For each day of market, I made a little something for Lily to wear out of her fabric. Saturday was Simplicity’s 1609 shift dress out of Lily’s red herringbone and “stripes“. Sunday was a scalloped hemmed ninja skirt made from my old standby Stitch skirt pattern. Monday was by far my favorite, a Colette Parfait dress made out of Lily’s Eggs and Yellow Herringbone. I modified the dress to have a tie sash in the back and big rectangle pockets in front.
Lily and Rebecca’s fingers were tirelessly working to fill the booth with fabulous handmade crafts. Also, Jessica Sloan of Remnants:fiber[culture] added her amazing quilting touch to the two featured quilts in the booth. Sadly, I did not take a full shot of the booth, but I do have a shot of the oh so famous flying pigs pre-flight.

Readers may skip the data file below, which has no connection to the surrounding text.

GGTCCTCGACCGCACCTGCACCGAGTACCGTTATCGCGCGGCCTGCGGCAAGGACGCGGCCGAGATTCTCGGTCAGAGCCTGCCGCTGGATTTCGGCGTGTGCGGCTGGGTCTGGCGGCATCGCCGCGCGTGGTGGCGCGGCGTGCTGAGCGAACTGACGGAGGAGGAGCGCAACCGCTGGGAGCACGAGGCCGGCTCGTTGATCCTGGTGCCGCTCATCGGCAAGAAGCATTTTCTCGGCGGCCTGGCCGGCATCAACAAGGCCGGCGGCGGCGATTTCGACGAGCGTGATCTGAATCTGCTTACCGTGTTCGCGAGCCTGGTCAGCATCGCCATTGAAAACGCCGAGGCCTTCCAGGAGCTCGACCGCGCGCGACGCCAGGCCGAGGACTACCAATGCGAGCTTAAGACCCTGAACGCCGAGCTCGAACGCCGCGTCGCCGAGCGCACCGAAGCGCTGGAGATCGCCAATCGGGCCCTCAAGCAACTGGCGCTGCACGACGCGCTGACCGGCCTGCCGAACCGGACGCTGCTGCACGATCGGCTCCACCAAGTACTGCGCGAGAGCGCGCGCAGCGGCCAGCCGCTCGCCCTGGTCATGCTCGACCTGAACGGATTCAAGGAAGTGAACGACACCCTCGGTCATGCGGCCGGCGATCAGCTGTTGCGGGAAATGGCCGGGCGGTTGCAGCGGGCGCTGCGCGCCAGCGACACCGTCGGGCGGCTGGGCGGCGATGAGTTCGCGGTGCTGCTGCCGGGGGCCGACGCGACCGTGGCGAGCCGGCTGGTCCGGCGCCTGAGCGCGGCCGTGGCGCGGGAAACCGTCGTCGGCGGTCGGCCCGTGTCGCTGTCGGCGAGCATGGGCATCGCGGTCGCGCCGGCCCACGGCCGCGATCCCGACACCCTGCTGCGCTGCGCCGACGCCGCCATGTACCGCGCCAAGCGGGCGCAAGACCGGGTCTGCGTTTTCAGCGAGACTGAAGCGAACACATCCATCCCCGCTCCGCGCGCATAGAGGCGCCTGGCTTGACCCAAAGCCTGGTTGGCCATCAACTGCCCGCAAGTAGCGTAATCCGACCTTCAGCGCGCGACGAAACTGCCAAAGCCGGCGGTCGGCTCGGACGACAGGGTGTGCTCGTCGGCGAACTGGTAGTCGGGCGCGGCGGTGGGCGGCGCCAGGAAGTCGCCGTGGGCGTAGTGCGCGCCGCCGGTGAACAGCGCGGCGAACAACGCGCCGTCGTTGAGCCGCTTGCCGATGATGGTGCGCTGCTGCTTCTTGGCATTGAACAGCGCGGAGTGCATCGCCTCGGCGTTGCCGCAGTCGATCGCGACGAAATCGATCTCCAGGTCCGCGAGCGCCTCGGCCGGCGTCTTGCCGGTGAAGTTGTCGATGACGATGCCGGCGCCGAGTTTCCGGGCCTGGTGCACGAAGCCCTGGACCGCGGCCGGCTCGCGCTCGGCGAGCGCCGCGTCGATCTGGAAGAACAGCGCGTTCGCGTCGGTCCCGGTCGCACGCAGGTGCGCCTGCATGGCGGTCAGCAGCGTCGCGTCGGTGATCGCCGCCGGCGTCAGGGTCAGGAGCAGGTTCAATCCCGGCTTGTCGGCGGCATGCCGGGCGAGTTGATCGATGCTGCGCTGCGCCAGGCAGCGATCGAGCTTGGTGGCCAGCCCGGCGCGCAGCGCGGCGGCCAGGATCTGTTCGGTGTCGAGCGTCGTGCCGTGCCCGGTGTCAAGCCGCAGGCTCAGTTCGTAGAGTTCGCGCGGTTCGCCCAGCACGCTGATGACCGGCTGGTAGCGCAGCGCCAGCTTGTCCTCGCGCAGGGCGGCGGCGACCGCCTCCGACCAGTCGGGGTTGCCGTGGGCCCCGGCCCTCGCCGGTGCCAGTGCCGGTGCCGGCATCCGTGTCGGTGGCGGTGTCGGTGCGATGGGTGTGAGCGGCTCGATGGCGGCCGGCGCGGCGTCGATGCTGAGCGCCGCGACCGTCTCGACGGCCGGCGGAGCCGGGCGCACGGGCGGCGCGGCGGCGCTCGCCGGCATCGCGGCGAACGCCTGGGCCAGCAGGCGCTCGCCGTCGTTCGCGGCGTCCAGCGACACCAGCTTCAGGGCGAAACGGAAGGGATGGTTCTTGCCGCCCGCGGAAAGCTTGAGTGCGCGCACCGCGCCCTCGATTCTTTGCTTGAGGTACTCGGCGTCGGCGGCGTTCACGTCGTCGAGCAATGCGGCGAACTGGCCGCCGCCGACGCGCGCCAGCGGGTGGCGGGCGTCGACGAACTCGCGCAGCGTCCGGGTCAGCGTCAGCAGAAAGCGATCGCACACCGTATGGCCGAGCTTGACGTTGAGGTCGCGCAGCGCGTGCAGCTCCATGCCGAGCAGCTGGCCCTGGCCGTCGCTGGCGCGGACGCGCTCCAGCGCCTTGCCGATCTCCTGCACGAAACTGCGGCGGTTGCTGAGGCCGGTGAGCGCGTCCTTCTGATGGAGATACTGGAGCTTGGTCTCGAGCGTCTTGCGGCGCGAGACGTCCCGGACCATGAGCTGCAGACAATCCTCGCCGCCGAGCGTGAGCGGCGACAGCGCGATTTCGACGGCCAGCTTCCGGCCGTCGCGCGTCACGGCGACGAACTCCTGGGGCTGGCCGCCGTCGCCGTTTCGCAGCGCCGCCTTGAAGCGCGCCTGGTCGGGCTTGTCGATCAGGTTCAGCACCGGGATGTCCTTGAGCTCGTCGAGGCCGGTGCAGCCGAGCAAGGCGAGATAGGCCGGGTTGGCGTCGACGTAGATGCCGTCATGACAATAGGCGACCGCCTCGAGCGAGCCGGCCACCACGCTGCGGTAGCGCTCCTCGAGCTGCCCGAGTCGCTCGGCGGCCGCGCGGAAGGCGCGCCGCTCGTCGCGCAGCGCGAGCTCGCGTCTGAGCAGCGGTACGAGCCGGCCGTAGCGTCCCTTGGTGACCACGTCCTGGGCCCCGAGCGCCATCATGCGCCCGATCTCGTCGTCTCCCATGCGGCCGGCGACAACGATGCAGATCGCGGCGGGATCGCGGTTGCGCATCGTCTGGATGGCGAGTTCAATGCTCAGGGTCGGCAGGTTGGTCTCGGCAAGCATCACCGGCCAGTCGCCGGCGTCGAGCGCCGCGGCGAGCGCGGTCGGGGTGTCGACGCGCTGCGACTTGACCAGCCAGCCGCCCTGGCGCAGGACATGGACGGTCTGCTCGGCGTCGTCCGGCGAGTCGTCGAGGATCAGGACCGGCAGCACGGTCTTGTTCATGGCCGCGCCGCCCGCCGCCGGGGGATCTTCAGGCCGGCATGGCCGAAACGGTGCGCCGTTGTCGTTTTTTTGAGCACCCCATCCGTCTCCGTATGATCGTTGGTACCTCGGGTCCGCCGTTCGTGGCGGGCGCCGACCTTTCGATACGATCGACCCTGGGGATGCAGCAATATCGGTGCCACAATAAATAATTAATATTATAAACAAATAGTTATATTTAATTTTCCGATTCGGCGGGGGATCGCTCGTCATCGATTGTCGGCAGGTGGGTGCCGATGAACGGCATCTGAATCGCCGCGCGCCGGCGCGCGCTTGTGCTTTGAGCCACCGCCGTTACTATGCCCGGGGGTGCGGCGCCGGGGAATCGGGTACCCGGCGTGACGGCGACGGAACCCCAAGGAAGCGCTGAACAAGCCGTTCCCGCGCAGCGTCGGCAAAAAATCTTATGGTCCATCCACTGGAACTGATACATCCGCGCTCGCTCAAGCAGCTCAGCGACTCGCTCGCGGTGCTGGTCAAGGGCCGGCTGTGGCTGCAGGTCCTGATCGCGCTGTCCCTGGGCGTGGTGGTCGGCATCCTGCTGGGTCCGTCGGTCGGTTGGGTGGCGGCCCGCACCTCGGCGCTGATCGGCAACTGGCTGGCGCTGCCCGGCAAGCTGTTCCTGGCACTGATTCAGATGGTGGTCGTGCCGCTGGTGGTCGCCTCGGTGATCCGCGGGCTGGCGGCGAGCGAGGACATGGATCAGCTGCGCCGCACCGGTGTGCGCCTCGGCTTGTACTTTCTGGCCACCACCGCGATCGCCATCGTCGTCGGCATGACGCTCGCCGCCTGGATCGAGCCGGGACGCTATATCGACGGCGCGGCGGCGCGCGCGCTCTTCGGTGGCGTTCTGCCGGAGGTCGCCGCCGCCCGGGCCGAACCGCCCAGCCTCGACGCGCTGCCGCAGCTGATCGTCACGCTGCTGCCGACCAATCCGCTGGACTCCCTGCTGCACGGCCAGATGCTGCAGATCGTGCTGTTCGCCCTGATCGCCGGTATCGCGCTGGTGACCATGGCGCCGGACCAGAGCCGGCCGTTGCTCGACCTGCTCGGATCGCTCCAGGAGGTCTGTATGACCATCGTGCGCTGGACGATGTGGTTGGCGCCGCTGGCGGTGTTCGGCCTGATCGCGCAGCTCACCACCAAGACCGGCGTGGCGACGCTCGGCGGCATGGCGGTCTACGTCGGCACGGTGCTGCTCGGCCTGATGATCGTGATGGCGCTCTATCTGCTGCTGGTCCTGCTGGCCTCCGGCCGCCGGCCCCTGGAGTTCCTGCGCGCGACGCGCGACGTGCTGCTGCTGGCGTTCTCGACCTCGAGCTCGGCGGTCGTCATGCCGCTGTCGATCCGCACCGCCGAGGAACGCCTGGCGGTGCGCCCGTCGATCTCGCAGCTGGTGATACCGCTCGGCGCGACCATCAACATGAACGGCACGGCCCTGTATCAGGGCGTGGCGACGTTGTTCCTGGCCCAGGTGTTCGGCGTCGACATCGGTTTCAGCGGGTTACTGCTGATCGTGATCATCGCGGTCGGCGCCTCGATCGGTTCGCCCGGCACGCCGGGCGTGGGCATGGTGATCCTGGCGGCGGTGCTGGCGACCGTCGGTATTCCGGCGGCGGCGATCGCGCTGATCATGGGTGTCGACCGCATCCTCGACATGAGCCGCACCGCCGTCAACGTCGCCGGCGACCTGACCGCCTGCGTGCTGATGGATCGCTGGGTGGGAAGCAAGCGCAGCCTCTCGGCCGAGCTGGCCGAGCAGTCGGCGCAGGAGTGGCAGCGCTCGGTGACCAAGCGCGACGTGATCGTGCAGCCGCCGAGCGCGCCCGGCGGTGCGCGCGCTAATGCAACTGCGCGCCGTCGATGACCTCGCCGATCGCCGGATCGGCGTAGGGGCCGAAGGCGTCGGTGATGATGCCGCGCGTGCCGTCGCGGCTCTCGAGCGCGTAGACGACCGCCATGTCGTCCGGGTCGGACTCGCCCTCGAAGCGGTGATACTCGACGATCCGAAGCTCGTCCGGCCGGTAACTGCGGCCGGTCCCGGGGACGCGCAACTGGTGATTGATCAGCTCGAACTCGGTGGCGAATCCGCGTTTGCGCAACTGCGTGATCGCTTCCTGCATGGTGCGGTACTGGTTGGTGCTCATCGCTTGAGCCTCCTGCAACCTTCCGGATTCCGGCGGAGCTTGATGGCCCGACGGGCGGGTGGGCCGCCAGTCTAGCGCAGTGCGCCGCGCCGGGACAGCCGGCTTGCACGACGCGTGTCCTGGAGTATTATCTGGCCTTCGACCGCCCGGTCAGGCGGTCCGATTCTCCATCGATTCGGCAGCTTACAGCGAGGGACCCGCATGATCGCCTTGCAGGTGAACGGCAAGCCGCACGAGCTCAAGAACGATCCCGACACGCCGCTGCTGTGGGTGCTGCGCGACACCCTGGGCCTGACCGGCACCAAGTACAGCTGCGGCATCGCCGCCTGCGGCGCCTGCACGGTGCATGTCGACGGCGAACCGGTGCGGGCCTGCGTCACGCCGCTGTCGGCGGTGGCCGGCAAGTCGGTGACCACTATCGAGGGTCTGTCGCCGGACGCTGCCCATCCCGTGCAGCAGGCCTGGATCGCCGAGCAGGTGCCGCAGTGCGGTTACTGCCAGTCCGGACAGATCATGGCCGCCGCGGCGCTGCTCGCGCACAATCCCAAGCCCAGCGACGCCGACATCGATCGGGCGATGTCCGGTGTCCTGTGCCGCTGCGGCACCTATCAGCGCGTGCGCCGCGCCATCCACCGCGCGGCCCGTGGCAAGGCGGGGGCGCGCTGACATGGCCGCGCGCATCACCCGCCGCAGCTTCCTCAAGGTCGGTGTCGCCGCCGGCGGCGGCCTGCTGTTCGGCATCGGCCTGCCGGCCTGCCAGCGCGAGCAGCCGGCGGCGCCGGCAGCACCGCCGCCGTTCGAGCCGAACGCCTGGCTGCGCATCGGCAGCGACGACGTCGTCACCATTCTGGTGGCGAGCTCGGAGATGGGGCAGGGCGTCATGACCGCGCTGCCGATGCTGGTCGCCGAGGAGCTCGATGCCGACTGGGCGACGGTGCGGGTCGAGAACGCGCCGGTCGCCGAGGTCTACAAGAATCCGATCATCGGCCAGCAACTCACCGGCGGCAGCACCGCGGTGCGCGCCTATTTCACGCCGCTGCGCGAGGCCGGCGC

In addition to being showcased by Windham at market, Pat Fryer of Villa Rosa Designs also put together several quilts with Lily’s collections. Pat’s patterns are all so easy to put together and I can’t wait to play around with them some more.
Lily’s fabric lines will be released in April. Windham will be providing some fantastic patterns to go along with the collection and I can’t wait to see what the world does with all these fun prints.